The idea of a system that gives emergency workers and others immediate access to potentially lifesaving information is exactly what drew the Jacobs family of Boca Raton to the VeriChip. At the request of their 14-year-old son, Derek, the Jacobses got chipped last year.

''My husband has cancer and we've experienced the frustrating delays of trying to provide urgent medical history information every time he is rushed into the emergency room,'' says Leslie Jacobs.

Since the attack on the World Trade Center on Sept. 11, 2001, she continues, ''we know that our lives are increasingly vulnerable. If we want increased safety, security, and peace of mind, we need to take positive steps. We've decided that having a VeriChip is one way to do just that.''

But critics see surveillance technology like the VeriChip as a growing threat, giving potentially dangerous new power to businesses and government alike. In a report issued in January by the American Civil Liberties Union, Jay Stanley and Barry Steinhardt warned that an explosion of technology has already created a ''surveillance monster.''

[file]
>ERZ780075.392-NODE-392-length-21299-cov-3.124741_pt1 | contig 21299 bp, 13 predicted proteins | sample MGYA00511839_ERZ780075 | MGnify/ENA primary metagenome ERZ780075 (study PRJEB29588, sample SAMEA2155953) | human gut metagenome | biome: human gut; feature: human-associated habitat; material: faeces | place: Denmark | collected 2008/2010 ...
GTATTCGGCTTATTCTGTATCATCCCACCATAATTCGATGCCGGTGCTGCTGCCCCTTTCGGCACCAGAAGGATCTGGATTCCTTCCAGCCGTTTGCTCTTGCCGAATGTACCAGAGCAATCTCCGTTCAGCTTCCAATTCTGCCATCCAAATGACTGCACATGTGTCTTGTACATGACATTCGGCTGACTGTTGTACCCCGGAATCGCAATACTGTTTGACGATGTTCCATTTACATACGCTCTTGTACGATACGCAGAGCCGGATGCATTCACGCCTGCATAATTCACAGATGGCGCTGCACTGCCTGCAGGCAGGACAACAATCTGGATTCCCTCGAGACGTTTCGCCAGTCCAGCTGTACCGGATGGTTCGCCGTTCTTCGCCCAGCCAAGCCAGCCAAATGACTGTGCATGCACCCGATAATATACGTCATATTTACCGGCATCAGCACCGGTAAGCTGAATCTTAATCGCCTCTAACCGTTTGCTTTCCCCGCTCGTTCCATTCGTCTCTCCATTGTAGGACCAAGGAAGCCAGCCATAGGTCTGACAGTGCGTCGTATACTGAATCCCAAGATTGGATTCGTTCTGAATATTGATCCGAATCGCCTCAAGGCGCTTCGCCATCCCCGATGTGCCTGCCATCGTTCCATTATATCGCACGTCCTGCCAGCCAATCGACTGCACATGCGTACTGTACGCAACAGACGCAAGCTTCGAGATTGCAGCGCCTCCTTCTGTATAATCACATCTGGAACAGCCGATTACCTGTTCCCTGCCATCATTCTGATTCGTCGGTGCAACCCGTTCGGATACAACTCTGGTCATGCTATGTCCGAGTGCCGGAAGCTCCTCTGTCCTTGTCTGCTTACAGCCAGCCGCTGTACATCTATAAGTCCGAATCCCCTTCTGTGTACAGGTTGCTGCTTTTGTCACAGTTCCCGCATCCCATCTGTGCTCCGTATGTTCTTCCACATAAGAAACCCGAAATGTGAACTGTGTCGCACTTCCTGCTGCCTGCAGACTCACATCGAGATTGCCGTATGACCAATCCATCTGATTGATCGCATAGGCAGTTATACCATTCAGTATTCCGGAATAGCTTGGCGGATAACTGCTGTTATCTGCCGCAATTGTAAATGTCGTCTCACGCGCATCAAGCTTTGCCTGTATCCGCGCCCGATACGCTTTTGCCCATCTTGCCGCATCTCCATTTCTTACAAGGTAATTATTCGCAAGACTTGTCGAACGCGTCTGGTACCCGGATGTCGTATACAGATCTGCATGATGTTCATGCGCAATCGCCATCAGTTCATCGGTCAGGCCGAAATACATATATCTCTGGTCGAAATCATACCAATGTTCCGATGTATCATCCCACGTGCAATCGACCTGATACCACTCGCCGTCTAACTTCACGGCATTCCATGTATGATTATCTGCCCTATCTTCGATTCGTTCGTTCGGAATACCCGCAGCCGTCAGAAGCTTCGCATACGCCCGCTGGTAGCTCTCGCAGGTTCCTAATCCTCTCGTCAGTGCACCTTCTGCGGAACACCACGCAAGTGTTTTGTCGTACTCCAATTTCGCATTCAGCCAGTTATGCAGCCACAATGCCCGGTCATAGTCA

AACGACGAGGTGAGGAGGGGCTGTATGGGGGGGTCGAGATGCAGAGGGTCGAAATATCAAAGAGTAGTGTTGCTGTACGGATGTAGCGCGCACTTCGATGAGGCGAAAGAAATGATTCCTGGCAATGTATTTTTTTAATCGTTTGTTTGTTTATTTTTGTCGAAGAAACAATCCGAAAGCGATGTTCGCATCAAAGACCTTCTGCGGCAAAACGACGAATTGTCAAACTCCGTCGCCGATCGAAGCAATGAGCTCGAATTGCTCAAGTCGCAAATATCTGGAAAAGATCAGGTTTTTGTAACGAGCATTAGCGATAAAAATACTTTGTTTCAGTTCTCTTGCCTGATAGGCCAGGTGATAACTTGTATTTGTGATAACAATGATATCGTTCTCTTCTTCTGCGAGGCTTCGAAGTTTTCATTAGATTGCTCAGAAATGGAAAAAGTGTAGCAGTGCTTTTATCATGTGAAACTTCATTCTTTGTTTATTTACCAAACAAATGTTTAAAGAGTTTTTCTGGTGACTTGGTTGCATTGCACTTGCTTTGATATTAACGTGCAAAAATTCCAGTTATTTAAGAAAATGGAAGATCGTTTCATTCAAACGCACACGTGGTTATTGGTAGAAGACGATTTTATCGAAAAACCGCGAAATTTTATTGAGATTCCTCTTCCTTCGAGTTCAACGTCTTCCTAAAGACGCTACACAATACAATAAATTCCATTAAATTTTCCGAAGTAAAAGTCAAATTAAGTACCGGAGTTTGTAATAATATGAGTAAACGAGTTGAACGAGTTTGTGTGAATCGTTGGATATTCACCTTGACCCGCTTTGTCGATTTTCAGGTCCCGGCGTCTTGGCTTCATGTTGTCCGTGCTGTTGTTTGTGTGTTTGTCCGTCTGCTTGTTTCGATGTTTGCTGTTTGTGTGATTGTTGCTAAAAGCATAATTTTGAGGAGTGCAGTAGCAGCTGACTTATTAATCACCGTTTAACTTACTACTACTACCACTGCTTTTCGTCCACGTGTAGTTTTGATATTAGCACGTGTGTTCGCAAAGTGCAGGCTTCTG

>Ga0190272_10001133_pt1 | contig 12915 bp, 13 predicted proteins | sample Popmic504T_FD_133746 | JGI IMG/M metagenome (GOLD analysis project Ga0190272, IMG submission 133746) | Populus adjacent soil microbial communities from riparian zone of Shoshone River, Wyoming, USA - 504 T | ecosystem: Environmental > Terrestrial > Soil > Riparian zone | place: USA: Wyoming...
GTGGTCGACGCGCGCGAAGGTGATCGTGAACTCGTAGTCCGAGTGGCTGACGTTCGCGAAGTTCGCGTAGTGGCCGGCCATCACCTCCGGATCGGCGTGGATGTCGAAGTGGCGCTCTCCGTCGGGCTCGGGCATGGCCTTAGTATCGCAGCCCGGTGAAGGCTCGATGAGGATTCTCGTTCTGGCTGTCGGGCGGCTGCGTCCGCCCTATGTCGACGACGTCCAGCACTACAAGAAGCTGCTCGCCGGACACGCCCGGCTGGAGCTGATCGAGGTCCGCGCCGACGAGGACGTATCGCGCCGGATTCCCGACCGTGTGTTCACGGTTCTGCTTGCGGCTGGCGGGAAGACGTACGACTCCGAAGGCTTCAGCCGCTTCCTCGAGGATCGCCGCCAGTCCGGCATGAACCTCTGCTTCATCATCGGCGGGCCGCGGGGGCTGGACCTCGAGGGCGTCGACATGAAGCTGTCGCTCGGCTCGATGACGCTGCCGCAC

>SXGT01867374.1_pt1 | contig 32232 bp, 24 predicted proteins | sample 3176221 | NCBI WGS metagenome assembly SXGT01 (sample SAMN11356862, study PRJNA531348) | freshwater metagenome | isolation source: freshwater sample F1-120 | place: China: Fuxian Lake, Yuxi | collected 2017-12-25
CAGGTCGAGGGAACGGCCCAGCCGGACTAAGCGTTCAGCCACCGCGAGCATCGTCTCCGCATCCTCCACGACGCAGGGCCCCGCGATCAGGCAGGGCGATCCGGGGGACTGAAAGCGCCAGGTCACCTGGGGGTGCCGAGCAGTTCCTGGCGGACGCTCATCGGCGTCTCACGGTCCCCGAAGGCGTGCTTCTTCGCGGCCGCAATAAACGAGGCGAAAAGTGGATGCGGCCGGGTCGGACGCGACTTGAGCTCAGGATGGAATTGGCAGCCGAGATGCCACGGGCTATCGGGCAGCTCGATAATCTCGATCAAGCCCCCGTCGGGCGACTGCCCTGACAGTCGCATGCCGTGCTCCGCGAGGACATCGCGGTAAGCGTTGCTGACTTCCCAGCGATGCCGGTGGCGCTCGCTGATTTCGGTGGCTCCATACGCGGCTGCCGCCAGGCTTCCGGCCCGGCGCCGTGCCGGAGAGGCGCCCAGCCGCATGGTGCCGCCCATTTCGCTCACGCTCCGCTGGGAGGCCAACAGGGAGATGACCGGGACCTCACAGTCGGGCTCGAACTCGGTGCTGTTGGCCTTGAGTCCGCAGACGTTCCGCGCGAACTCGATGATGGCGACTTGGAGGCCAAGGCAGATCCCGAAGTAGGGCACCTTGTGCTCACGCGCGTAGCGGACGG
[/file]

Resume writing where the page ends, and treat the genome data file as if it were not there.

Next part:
''Scarcely a month goes by in which we don't read about some new high-tech way to invade people's privacy, from face recognition to implantable microchips, data mining, DNA chips, and even `brain wave fingerprinting,' '' they wrote. ''The fact is there are no longer any technical barriers to the Big Brother regime portrayed by George Orwell [in his novel `1984'].''

The VeriChip is similar to the more than 25 million chips already embedded in animals all over the world acting as ''pet passports,'' allowing customs officials to monitor those animals that do not need to go into quarantine, or to identify your stray dog.

But, at least for now, the VeriChip does much less: it's mainly for demonstration purposes, carrying only an identification number and the capacity for about three paragraphs of information. Only 10 hospitals and doctors in Florida have the scanner to read the chips. And the Food and Drug Administration has not yet approved the chips for use in health care, so they cannot be used to access medical records.